Wednesday, February 2, 2011

Professional Services and Construction Liens

Can a construction professional file a construction lien for professional services when the services do not actually result in a physical improvement to real property? A recent opinion from the Washington Court of Appeals suggests the answer is “no.”

In Colorado Structures, Inc. v. Blue Mountain Plaza, a contractor drilled core samples at a construction site to determine the feasibility and cost of developing the property. The development did not go forward because of lack of financing, and the contractor filed a construction lien, including a lien for professional services involved in drilling and evaluating the core samples.

The Court first noted there are four key elements to a valid construction lien:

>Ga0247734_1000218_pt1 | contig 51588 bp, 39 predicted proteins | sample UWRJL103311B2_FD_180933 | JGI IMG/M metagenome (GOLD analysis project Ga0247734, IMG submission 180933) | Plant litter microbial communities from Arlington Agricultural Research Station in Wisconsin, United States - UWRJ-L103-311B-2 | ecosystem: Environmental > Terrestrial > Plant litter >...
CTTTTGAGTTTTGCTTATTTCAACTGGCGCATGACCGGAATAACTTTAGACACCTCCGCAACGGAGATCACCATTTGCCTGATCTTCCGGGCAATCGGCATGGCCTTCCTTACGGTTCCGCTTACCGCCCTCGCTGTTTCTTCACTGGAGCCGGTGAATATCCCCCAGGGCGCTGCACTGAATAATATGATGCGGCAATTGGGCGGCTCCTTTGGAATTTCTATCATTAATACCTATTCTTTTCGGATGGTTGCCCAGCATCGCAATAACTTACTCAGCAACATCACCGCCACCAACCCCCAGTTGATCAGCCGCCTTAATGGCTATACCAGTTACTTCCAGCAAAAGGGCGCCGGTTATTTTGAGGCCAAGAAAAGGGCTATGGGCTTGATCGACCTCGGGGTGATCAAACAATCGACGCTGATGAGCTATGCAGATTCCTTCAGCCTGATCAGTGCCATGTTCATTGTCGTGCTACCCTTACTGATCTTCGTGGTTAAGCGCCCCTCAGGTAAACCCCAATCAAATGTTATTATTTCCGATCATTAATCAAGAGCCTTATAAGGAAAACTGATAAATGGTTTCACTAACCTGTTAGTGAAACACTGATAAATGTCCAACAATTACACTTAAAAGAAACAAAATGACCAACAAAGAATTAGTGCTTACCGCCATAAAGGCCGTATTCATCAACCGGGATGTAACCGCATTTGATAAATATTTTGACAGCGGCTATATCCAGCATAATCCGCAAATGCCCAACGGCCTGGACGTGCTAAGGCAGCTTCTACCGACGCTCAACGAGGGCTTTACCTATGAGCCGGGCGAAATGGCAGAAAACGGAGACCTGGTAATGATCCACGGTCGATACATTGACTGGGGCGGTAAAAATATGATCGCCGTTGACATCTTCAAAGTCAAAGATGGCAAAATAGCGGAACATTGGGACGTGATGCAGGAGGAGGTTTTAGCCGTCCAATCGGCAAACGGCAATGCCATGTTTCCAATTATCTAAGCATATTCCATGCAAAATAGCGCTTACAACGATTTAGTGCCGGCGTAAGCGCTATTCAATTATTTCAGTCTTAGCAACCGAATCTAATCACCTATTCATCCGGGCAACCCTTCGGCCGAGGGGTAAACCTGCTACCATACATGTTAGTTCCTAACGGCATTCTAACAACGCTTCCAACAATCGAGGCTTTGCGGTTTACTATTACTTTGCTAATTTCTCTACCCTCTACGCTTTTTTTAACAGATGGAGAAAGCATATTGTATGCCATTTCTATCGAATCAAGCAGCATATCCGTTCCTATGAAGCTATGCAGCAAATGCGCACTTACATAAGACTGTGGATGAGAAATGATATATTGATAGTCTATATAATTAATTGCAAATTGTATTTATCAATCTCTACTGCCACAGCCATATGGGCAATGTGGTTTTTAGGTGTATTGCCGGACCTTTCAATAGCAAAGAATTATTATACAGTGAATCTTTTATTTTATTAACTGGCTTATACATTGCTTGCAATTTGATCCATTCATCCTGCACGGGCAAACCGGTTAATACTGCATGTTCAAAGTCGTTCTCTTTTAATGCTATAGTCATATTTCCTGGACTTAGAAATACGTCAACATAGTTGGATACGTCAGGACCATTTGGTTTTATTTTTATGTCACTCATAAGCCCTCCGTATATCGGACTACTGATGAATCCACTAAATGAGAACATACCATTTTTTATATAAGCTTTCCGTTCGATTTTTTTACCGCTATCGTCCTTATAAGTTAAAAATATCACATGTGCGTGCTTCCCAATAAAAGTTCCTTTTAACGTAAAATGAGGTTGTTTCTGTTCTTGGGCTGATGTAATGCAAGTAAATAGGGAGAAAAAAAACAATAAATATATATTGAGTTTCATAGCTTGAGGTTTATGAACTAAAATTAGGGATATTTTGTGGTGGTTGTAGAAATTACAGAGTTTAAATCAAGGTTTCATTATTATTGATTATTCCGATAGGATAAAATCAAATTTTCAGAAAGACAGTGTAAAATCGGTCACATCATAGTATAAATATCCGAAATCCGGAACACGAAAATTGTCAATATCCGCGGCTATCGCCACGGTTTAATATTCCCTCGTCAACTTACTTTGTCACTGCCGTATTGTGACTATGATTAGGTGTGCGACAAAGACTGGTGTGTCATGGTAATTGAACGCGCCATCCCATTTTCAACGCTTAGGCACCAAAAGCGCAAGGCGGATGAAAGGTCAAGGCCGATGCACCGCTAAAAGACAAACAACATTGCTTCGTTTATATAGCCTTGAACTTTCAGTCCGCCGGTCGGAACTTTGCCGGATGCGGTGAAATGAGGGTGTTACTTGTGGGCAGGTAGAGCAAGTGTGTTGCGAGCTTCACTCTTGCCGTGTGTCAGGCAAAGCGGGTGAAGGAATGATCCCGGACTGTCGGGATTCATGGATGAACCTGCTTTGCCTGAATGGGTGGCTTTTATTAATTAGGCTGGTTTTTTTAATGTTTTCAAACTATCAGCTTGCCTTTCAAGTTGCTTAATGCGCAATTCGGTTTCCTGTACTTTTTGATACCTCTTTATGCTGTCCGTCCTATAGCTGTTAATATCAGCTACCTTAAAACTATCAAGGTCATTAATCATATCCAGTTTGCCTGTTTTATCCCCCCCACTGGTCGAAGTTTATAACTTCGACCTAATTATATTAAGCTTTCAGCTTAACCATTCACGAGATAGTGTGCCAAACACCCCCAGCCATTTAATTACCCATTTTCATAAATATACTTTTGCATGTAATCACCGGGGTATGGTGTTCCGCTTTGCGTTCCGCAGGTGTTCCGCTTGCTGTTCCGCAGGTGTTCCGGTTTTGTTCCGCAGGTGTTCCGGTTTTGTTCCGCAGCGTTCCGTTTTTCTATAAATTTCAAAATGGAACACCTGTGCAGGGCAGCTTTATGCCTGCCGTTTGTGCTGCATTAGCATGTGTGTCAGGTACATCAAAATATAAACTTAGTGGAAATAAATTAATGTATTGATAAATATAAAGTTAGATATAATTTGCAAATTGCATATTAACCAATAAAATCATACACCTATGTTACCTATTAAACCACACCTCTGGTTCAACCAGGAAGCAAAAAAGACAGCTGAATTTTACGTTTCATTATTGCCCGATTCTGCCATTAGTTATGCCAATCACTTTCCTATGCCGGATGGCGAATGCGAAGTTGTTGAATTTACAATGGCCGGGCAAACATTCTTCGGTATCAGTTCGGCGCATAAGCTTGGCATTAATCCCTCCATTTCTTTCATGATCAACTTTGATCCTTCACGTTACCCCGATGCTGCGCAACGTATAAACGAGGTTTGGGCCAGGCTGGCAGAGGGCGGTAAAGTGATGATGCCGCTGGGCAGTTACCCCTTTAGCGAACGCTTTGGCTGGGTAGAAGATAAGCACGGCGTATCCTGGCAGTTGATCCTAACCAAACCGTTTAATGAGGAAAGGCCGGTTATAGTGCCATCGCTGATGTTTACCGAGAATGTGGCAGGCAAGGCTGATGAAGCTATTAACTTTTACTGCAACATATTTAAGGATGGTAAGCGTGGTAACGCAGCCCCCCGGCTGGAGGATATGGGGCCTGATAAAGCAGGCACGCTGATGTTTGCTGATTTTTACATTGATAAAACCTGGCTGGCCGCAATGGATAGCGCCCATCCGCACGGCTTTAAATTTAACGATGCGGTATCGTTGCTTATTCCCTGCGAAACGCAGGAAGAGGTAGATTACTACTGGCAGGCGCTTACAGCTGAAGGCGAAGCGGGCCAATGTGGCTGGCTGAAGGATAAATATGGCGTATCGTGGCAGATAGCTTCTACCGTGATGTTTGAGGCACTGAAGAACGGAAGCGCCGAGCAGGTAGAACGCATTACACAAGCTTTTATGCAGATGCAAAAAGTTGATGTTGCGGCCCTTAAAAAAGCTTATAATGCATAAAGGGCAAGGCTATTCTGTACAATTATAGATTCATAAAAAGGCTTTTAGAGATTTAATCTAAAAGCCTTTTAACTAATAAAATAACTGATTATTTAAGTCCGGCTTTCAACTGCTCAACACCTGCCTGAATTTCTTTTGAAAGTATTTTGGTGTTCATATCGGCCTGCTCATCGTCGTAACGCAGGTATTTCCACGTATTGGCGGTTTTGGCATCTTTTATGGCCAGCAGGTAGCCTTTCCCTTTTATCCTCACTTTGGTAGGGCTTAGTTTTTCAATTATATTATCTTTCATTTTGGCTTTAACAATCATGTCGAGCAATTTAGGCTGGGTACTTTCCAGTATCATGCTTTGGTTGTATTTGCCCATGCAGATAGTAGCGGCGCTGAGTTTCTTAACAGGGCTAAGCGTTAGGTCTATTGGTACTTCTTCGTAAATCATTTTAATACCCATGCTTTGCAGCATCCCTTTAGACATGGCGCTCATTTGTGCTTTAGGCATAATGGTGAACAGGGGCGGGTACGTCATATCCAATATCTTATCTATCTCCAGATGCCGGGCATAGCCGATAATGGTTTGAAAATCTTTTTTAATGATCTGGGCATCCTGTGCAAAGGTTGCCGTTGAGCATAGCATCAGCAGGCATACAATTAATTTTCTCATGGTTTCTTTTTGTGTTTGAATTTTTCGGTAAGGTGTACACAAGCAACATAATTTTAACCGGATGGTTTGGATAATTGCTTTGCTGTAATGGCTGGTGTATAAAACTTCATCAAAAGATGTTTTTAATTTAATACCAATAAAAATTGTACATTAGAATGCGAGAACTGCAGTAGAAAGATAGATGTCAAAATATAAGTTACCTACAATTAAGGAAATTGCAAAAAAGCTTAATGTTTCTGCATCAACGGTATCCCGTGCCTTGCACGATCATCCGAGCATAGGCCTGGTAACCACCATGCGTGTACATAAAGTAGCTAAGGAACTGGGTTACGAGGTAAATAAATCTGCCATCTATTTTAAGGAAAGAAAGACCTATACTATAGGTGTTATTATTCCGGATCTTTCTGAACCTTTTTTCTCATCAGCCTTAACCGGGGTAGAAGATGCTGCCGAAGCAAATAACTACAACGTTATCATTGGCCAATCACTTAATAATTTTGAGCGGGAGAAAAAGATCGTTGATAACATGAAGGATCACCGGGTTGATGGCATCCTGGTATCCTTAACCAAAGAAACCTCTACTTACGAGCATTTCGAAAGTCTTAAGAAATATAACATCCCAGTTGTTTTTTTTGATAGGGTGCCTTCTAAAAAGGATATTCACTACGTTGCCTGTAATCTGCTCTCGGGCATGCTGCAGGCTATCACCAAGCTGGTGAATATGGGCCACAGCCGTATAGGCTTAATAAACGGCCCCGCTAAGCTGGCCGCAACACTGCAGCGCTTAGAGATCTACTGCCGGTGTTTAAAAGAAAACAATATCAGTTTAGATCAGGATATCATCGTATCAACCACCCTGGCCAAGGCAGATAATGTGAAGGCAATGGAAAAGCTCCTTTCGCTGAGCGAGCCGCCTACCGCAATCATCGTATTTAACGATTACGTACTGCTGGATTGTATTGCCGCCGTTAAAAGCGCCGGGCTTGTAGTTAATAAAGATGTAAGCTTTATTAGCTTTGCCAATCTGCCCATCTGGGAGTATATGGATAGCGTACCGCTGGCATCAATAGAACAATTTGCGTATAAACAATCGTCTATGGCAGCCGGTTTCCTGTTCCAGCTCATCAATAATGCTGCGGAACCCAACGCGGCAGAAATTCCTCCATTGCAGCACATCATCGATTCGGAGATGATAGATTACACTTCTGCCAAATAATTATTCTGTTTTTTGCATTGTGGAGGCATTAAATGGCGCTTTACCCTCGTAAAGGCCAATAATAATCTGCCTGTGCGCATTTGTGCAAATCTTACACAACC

(1) Furnishing services or equipment;
(2) For the improvement of real property;
(3) At a contracted price; and
(4) At the request of the owner.

The court accepted that the drilling of core samples was professional services, but because the core samples did not result in an actual improvement to real property, the court rejected the claim that a valid lien was created.

This would seem to be at odds with the definition of “professional services”, which includes services rendered “in anticipation of providing improvements to real property.” But the lesson is clear: For a construction lien to be valid in Washington, the improvements must be made. This puts contractors at risk when they perform professional services prior to finalization of funding for a project.

1 comment: